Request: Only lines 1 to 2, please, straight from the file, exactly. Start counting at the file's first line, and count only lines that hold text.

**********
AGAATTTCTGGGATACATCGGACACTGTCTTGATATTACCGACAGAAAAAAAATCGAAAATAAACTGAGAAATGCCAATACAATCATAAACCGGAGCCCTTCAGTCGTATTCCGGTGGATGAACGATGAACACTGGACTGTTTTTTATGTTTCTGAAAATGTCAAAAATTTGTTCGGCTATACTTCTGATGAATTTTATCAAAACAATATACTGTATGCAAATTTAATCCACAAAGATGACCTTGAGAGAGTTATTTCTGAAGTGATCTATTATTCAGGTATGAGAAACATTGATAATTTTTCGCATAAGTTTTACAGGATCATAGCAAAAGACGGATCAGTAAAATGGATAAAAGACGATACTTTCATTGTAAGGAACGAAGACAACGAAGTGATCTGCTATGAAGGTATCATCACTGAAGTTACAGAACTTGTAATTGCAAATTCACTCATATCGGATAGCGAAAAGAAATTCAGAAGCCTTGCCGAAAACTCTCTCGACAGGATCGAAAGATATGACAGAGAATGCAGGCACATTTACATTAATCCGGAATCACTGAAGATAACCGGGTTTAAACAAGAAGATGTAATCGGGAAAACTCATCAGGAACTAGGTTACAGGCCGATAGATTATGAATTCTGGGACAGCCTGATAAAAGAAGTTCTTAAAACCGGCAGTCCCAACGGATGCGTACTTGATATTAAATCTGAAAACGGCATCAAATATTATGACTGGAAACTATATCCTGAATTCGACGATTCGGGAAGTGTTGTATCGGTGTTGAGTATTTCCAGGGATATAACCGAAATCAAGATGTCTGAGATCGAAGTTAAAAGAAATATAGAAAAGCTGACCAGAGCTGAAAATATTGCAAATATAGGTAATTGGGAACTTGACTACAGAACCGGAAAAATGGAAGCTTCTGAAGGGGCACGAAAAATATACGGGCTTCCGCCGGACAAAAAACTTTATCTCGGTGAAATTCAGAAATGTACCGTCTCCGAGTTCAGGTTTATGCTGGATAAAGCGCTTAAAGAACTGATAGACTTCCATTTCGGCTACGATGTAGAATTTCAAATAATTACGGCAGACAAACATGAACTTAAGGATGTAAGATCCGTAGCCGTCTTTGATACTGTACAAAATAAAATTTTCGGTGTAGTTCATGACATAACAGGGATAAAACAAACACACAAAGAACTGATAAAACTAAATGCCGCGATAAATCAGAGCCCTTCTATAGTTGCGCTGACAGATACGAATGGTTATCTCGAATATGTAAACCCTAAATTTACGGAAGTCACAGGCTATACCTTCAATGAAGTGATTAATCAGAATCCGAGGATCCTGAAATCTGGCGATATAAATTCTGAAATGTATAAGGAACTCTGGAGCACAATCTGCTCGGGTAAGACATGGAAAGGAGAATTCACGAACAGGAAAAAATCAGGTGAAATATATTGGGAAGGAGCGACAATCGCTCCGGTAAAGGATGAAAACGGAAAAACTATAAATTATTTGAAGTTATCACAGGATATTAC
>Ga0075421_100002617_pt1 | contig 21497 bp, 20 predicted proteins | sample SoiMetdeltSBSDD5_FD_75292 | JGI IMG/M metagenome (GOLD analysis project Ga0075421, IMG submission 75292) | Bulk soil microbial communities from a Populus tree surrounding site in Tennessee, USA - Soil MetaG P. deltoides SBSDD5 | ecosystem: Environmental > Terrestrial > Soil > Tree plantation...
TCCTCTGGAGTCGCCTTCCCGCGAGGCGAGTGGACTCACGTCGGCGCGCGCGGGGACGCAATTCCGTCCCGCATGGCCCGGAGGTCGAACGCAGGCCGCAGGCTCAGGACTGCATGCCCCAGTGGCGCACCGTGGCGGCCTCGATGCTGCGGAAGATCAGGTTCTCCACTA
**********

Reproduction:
AGAATTTCTGGGATACATCGGACACTGTCTTGATATTACCGACAGAAAAAAAATCGAAAATAAACTGAGAAATGCCAATACAATCATAAACCGGAGCCCTTCAGTCGTATTCCGGTGGATGAACGATGAACACTGGACTGTTTTTTATGTTTCTGAAAATGTCAAAAATTTGTTCGGCTATACTTCTGATGAATTTTATCAAAACAATATACTGTATGCAAATTTAATCCACAAAGATGACCTTGAGAGAGTTATTTCTGAAGTGATCTATTATTCAGGTATGAGAAACATTGATAATTTTTCGCATAAGTTTTACAGGATCATAGCAAAAGACGGATCAGTAAAATGGATAAAAGACGATACTTTCATTGTAAGGAACGAAGACAACGAAGTGATCTGCTATGAAGGTATCATCACTGAAGTTACAGAACTTGTAATTGCAAATTCACTCATATCGGATAGCGAAAAGAAATTCAGAAGCCTTGCCGAAAACTCTCTCGACAGGATCGAAAGATATGACAGAGAATGCAGGCACATTTACATTAATCCGGAATCACTGAAGATAACCGGGTTTAAACAAGAAGATGTAATCGGGAAAACTCATCAGGAACTAGGTTACAGGCCGATAGATTATGAATTCTGGGACAGCCTGATAAAAGAAGTTCTTAAAACCGGCAGTCCCAACGGATGCGTACTTGATATTAAATCTGAAAACGGCATCAAATATTATGACTGGAAACTATATCCTGAATTCGACGATTCGGGAAGTGTTGTATCGGTGTTGAGTATTTCCAGGGATATAACCGAAATCAAGATGTCTGAGATCGAAGTTAAAAGAAATATAGAAAAGCTGACCAGAGCTGAAAATATTGCAAATATAGGTAATTGGGAACTTGACTACAGAACCGGAAAAATGGAAGCTTCTGAAGGGGCACGAAAAATATACGGGCTTCCGCCGGACAAAAAACTTTATCTCGGTGAAATTCAGAAATGTACCGTCTCCGAGTTCAGGTTTATGCTGGATAAAGCGCTTAAAGAACTGATAGACTTCCATTTCGGCTACGATGTAGAATTTCAAATAATTACGGCAGACAAACATGAACTTAAGGATGTAAGATCCGTAGCCGTCTTTGATACTGTACAAAATAAAATTTTCGGTGTAGTTCATGACATAACAGGGATAAAACAAACACACAAAGAACTGATAAAACTAAATGCCGCGATAAATCAGAGCCCTTCTATAGTTGCGCTGACAGATACGAATGGTTATCTCGAATATGTAAACCCTAAATTTACGGAAGTCACAGGCTATACCTTCAATGAAGTGATTAATCAGAATCCGAGGATCCTGAAATCTGGCGATATAAATTCTGAAATGTATAAGGAACTCTGGAGCACAATCTGCTCGGGTAAGACATGGAAAGGAGAATTCACGAACAGGAAAAAATCAGGTGAAATATATTGGGAAGGAGCGACAATCGCTCCGGTAAAGGATGAAAACGGAAAAACTATAAATTATTTGAAGTTATCACAGGATATTAC
>Ga0075421_100002617_pt1 | contig 21497 bp, 20 predicted proteins | sample SoiMetdeltSBSDD5_FD_75292 | JGI IMG/M metagenome (GOLD analysis project Ga0075421, IMG submission 75292) | Bulk soil microbial communities from a Populus tree surrounding site in Tennessee, USA - Soil MetaG P. deltoides SBSDD5 | ecosystem: Environmental > Terrestrial > Soil > Tree plantation...